C’est la rentree de dingue – when the crazies come home

September is the month when everyone returns to Paris.

Employees return to work from holidays inevitably spent either in the exact same location where they have spent them the last 17 years, or Corsica. Or both.

After six weeks or relative peace, streets once again bustle and hum, drowning out the dominant summer sound that is lost tourists loudly asking stupid questions.

The return of one Parisian sub-culture is noticed above the rest.

I’m talking about the ‘crazies’ – people who actually look at you on the metro, who mumble and mutter, and seem wonderfully oblivious to the goings on around.

Paris is a city with an excellent selection of crazies, far better than those found in, say, Melbourne (where they are all contained within the same small area, namely, out the front of 7Eleven on Elizabeth Street –  by virtue of the magnetizing effect harsh luminescent light has on damaged brains (incidentally why you only go to 7Eleven when you’re drunk)).

I notice this phenomenon now not because I ever saw the crazies leave, but just because it seems in the last week that I’ve interacted with a heluva lot of them. Megan had spent a previous summer on the Cote d’Azur, where she had witnessed the flock of crazies arrive, just like all the other people from Paris who arrive.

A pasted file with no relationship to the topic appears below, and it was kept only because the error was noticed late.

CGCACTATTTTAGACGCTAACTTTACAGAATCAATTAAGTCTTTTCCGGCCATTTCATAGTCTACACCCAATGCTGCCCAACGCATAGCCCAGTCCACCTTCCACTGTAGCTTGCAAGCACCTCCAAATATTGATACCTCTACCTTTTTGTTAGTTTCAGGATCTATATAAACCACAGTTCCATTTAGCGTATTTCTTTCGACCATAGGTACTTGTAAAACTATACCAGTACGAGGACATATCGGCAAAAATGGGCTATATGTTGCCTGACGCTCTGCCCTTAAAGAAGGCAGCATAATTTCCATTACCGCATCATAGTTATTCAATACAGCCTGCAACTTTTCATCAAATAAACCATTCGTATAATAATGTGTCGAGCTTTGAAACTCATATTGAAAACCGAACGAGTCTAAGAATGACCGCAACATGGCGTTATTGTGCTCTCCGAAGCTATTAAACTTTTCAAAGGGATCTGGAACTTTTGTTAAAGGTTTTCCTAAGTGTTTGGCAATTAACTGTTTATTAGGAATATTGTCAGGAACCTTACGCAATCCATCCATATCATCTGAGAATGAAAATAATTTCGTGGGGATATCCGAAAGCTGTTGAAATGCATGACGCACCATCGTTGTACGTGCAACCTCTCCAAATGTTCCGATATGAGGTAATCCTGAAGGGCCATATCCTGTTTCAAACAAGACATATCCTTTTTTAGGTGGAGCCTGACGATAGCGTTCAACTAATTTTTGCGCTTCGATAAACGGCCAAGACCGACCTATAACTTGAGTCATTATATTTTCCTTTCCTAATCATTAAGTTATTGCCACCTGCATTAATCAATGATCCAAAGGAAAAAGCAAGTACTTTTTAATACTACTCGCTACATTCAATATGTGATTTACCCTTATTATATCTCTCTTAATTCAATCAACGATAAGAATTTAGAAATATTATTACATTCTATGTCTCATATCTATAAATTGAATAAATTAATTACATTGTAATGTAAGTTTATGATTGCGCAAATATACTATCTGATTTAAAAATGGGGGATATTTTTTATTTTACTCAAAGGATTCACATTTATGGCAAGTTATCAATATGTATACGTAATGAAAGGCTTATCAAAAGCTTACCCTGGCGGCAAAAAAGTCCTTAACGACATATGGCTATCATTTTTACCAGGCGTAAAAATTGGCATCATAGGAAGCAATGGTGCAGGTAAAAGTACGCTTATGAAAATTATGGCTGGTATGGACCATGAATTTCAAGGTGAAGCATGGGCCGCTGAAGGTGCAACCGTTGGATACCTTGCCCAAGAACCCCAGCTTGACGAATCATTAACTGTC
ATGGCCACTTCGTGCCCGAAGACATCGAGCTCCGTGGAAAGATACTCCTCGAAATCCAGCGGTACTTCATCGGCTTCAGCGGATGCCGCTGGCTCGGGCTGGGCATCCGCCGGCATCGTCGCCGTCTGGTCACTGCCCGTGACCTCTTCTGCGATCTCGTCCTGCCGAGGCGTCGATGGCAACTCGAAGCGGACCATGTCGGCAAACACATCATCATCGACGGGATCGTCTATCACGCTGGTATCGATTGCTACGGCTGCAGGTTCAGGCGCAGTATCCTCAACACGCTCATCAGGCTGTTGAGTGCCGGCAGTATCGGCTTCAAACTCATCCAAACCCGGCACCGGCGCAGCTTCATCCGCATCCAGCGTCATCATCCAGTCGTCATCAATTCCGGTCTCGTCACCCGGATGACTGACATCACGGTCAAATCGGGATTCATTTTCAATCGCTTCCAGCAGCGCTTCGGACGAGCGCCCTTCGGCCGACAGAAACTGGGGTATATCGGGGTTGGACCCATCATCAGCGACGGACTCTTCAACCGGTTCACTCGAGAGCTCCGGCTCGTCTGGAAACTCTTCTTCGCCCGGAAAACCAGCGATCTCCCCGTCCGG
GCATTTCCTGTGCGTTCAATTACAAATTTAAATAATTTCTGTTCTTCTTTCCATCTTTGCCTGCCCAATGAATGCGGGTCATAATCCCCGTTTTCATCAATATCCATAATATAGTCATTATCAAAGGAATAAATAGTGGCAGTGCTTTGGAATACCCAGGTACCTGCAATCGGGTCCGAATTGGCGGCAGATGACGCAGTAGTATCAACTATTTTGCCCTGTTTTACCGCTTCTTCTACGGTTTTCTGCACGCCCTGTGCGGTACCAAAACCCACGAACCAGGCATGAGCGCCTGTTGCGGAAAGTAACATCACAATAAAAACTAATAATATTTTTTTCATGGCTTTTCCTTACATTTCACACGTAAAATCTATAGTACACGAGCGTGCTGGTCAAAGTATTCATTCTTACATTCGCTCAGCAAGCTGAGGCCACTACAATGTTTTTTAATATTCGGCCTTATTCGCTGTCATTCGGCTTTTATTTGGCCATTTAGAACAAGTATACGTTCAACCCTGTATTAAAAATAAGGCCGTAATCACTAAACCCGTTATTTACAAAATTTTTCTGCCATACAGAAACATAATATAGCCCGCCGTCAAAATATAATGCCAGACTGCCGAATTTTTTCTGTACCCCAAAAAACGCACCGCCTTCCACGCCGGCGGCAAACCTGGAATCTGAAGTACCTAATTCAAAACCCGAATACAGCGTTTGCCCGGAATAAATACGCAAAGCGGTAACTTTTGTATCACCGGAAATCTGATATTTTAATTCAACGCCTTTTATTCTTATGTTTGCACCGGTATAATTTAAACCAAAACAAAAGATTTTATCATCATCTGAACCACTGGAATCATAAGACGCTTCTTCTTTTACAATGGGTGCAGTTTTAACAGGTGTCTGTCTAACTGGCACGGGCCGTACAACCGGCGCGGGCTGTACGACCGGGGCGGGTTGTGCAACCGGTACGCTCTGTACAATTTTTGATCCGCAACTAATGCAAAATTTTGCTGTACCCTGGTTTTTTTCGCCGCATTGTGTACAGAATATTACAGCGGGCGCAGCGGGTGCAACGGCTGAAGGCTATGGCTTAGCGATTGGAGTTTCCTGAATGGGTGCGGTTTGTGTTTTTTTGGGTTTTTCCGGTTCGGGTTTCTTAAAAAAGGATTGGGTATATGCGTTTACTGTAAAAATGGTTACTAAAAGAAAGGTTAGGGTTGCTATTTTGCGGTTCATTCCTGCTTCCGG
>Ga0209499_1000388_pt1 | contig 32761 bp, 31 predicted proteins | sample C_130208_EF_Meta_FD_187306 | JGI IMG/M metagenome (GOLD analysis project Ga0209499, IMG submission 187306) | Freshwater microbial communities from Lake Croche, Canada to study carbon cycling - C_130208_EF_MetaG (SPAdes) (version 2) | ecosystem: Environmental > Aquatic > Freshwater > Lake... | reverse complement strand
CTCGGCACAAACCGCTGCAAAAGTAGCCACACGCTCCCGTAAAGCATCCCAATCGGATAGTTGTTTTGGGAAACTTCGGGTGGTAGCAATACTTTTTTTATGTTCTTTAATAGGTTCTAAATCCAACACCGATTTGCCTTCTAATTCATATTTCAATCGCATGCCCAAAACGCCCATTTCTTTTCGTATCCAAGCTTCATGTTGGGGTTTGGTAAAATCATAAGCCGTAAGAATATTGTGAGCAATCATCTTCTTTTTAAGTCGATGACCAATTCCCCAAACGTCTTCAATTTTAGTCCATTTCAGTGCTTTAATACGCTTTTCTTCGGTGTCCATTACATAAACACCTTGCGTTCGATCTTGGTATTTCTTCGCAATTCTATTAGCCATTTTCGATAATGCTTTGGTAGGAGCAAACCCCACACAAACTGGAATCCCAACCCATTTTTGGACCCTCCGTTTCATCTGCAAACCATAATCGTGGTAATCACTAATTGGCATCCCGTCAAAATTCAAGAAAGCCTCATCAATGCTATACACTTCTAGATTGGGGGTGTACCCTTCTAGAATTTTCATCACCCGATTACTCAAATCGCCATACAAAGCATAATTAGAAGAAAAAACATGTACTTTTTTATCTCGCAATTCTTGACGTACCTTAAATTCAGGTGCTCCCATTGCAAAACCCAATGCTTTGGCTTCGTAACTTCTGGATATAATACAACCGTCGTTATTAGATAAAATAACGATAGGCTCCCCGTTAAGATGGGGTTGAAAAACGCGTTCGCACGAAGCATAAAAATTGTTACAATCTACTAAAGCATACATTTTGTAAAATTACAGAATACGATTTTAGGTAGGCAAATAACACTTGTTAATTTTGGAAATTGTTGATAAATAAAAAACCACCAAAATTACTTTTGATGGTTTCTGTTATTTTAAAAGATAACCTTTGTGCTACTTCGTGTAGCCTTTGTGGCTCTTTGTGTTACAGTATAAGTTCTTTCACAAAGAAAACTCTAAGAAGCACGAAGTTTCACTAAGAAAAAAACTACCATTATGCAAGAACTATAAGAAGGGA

My favourite crazy who I had the pleasure of meeting upon his return, has so far been the man outside my house carrying a long pair of skis on his shoulder. He held these in place with one hand, and in the other, carried a large broom, a la fashion of a stereotypical witch. As he walked, he would forcefully hit passing objects with this broom – bins, cars, parked bicycles.

Not realising this, we approached him from behind on the footpath to overtake. With three metres to go, he let out a sudden roar, turned about face and menaced his broom at us, before whacking it violently against a fence (it was not a sweeping gesture). Megan squealed, and we both hid behind a parked car until a transparent green bin liner managed to attract the man’s interest more than us.

Later I contemplated what might have happened. Of all the ridiculous ways that young people find to die overseas that you read about in obituaries, being “bludgeoned to death on a Friday afternoon by a broom-wielding bandit”, would almost certainly raise a smile.

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One Response to “C’est la rentree de dingue – when the crazies come home”

  1. Denika Says:

    I nearly had an anurism when a crazy started sort of half screeching half wailing incoherently at me on the metro tonight. It was mesmerising and terrifying all at once.

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